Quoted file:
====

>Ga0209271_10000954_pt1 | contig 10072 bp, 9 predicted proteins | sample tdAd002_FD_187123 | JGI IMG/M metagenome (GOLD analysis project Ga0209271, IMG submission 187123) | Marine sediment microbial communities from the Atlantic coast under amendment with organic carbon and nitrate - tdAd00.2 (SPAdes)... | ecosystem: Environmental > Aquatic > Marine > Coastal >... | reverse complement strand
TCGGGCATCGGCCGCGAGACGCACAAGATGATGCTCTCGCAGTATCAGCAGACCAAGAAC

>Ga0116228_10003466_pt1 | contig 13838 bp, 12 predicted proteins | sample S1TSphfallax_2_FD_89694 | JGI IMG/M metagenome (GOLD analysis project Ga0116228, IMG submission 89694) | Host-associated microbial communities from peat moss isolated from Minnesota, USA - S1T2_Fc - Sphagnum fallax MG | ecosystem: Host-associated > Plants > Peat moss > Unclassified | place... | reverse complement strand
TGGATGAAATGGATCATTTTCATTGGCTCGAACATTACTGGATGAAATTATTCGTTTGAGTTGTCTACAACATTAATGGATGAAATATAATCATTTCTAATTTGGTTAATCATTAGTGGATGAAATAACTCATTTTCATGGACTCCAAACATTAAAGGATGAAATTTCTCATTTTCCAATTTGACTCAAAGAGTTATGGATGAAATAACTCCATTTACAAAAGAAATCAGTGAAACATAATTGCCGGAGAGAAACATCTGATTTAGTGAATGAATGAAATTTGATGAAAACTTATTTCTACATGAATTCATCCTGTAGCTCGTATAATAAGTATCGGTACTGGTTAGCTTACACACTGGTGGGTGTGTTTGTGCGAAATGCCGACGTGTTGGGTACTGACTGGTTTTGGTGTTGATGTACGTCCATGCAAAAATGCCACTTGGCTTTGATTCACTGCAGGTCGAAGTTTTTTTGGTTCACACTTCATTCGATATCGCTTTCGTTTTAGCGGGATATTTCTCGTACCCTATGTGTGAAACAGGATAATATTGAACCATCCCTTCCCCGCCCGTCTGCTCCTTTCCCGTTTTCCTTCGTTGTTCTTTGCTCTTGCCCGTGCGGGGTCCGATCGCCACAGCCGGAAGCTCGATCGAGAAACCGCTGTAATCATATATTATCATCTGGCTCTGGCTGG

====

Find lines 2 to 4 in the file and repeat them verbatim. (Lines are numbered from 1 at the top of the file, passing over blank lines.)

TCGGGCATCGGCCGCGAGACGCACAAGATGATGCTCTCGCAGTATCAGCAGACCAAGAAC

>Ga0116228_10003466_pt1 | contig 13838 bp, 12 predicted proteins | sample S1TSphfallax_2_FD_89694 | JGI IMG/M metagenome (GOLD analysis project Ga0116228, IMG submission 89694) | Host-associated microbial communities from peat moss isolated from Minnesota, USA - S1T2_Fc - Sphagnum fallax MG | ecosystem: Host-associated > Plants > Peat moss > Unclassified | place... | reverse complement strand
TGGATGAAATGGATCATTTTCATTGGCTCGAACATTACTGGATGAAATTATTCGTTTGAGTTGTCTACAACATTAATGGATGAAATATAATCATTTCTAATTTGGTTAATCATTAGTGGATGAAATAACTCATTTTCATGGACTCCAAACATTAAAGGATGAAATTTCTCATTTTCCAATTTGACTCAAAGAGTTATGGATGAAATAACTCCATTTACAAAAGAAATCAGTGAAACATAATTGCCGGAGAGAAACATCTGATTTAGTGAATGAATGAAATTTGATGAAAACTTATTTCTACATGAATTCATCCTGTAGCTCGTATAATAAGTATCGGTACTGGTTAGCTTACACACTGGTGGGTGTGTTTGTGCGAAATGCCGACGTGTTGGGTACTGACTGGTTTTGGTGTTGATGTACGTCCATGCAAAAATGCCACTTGGCTTTGATTCACTGCAGGTCGAAGTTTTTTTGGTTCACACTTCATTCGATATCGCTTTCGTTTTAGCGGGATATTTCTCGTACCCTATGTGTGAAACAGGATAATATTGAACCATCCCTTCCCCGCCCGTCTGCTCCTTTCCCGTTTTCCTTCGTTGTTCTTTGCTCTTGCCCGTGCGGGGTCCGATCGCCACAGCCGGAAGCTCGATCGAGAAACCGCTGTAATCATATATTATCATCTGGCTCTGGCTGG